Let’s face it, tuning drums can be one of the most frustrating parts of owning them. Drums can be finicky, each one is different from the other, and no one enjoys dealing with sympathetic snare buzz. Even as a percussionist, I have had many irritating experiences trying to get a drum to sing true.

In October 2015, I was hired by D’Addario to build relationships with key venues in NYC by supplying drumheads and maintaining their backline. I suddenly found myself in a position where I was changing and tuning more drumheads than ever before. Along the way, I learned a few tips and tricks that made tuning a much faster, efficient and enjoyable experience.

            When it comes to changing and tuning drumheads, having the right tools will make your life much easier. Whenever I go visit a venue, I make sure to bring my Evans Drill Bit Key and Magnetic Drum Key. The drill bit key will make quick work of removing old drumheads, and when you’re changing batter and resonant heads on a six-piece kit, it can make a huge difference. I don’t generally recommend using the drill bit key to tune the drums, but if you’re very careful, it can speed up the process of getting the tension rods just above the hoop. The Evans Magnetic Drum Key is ergonomically designed to be comfortable in your hand, and makes fine tuning easy. Another added benefit: you never have to worry about losing it, as it stays secured on the tension rod.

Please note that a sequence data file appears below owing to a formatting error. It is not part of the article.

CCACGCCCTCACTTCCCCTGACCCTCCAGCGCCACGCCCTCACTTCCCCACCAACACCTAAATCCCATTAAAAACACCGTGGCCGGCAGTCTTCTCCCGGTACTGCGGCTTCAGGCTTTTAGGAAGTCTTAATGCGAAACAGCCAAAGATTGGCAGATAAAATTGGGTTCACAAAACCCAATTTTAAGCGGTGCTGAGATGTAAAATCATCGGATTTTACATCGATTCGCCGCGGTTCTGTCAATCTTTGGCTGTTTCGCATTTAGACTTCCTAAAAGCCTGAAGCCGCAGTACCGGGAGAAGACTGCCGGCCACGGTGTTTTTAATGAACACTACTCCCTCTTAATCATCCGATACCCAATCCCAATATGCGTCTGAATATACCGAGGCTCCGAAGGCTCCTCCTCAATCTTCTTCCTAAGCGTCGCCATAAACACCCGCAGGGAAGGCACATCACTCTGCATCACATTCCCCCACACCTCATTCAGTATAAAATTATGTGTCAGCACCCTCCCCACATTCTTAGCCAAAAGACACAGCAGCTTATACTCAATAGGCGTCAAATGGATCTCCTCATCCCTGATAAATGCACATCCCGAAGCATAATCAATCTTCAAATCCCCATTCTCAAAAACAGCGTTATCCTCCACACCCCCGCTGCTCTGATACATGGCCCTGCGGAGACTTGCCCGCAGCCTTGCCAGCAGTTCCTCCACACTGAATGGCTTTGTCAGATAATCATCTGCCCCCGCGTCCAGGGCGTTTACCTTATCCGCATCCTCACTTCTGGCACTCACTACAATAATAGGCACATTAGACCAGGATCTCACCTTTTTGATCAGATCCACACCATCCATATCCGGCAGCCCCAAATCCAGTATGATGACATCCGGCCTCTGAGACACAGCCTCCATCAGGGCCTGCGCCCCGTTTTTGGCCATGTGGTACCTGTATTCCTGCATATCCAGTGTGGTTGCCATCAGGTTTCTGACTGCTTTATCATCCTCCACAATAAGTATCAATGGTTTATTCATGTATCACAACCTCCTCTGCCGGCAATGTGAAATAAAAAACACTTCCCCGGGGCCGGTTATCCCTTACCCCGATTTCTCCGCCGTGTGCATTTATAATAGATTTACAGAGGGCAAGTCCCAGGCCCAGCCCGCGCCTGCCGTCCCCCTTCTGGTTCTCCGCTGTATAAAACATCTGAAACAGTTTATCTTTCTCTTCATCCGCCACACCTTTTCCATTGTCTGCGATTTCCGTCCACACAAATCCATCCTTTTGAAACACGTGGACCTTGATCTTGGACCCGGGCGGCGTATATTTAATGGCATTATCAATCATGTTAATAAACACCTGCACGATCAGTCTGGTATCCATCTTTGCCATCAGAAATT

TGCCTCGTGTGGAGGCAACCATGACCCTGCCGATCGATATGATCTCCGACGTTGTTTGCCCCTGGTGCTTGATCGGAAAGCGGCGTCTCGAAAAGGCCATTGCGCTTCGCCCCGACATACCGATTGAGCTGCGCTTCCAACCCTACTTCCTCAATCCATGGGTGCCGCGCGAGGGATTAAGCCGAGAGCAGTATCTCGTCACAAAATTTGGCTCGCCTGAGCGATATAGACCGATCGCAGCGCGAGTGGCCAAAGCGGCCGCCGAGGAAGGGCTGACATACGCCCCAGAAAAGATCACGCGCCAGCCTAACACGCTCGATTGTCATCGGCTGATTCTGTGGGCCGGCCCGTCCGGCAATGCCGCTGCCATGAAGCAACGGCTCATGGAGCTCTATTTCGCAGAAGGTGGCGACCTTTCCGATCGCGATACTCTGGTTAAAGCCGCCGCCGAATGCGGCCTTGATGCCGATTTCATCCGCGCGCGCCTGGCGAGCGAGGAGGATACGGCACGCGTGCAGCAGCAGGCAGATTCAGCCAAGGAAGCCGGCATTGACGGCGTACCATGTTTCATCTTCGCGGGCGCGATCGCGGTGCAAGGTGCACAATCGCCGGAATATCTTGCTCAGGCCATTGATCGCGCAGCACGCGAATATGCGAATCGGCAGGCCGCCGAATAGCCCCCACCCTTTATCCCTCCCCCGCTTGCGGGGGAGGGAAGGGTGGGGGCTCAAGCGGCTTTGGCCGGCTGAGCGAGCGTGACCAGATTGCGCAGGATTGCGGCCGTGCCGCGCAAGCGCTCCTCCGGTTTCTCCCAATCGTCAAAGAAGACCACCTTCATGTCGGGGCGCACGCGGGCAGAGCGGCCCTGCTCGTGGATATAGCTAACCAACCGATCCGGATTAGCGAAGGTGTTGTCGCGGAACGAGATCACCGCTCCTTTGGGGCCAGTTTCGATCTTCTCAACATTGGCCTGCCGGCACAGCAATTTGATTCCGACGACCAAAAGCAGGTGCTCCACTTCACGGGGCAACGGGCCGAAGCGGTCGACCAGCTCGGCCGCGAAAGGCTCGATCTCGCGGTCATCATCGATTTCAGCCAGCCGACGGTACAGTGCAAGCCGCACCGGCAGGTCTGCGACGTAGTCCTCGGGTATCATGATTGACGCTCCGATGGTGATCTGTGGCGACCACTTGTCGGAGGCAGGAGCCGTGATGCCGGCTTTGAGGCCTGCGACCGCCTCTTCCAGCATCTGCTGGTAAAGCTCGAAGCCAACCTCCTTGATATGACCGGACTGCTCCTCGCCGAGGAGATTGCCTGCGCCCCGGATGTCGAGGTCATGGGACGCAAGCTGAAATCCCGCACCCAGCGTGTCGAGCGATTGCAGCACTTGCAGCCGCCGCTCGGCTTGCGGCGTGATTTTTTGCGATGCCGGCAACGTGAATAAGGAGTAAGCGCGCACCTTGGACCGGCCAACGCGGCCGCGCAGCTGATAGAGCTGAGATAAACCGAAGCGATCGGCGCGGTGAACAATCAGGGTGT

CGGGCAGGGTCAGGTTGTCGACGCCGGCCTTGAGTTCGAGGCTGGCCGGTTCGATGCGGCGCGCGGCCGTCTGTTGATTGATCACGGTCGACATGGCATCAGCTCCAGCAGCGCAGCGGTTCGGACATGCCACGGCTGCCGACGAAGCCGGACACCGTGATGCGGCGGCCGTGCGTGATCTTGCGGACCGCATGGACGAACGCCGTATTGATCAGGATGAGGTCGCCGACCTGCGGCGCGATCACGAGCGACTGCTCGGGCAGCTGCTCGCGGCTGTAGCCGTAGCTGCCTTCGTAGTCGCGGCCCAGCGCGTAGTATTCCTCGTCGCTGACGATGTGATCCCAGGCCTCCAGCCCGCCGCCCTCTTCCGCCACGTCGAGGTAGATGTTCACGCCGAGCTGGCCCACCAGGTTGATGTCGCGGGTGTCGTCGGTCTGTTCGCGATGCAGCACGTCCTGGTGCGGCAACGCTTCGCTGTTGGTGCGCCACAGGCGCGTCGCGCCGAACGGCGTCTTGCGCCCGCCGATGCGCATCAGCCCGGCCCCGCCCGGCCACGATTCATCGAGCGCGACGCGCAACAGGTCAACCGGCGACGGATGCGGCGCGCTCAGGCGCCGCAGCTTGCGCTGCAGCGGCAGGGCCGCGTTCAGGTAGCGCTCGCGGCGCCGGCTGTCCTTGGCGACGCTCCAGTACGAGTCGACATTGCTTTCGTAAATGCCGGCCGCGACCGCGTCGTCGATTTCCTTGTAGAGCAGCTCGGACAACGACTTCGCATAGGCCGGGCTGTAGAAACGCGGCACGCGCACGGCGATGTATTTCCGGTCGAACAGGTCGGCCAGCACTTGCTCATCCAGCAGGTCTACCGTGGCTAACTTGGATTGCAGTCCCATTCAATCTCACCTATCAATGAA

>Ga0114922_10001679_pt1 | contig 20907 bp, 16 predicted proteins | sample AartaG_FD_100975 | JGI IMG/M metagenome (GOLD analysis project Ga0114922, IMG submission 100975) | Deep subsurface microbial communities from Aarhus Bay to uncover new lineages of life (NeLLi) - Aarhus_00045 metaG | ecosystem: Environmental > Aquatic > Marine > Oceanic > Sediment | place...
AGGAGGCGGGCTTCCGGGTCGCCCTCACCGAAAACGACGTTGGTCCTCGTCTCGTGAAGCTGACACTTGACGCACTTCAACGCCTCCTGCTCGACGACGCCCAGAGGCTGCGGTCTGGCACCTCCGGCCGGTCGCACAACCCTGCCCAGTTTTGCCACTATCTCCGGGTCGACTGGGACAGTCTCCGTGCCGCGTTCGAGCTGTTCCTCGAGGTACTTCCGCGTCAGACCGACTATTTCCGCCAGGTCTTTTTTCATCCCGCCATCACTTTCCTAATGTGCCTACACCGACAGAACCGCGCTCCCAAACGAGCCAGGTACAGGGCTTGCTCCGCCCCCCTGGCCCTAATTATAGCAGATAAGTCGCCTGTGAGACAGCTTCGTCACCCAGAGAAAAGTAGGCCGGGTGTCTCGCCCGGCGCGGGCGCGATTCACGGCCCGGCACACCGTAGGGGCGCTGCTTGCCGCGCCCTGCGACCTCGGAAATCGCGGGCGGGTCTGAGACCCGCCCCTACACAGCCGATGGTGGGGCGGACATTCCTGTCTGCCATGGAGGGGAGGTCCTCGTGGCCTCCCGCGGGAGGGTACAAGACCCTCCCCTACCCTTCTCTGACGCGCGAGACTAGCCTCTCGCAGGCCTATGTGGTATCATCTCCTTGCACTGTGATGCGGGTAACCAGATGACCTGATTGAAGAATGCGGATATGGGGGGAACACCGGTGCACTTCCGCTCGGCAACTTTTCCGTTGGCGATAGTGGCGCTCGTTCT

Once the old drumheads have been removed, take the opportunity to remove any dust or debris from the inside of the drum, bearing edges, and areas behind the tension rods/lug casings. This is really the only time you can access these areas, and having a clean bearing edge will ensure proper contact with the new drumheads. 

When applying tension to a new drumhead, I like to take my time. I begin by finger tightening the tension rods as tight as I can before I even pick up my drum key. When I’m ready, I then apply quarter or half turns with the drum key in a cross-lug tuning pattern. Depending on how many lugs the drum has, there are a few different patterns, the important thing is just to make sure that you put tension across the drumhead evenly as it stretches for the first time. Continue to do this until you remove the wrinkles from the drumhead and it starts to come to pitch.

From this point on, it can be difficult to discern whether you are hearing the true pitch of the drum or its overtones/harmonics. I find that it helps to get the drum near a pitch or tone I like, and then fine-tune each lug. You can easily isolate overtones while applying light tension to the center of the drum with a single finger and tapping near each tension rod. Tuning to the overtones at each tension point on the drumhead will ensure a clear, consistent pitch when the drumhead is struck. It’s crucial that each tension rod is tuned evenly around the drum for a clear and true tone. To achieve the most open, resonant sound, tune the batter and resonant heads to the same pitch. If you’re looking for a deep sounding drum with lots of low end, tune the resonant head lower than the batter. The possibilities are endless. With these tips and a little experimentation, you should be able to achieve any sound you are looking for.

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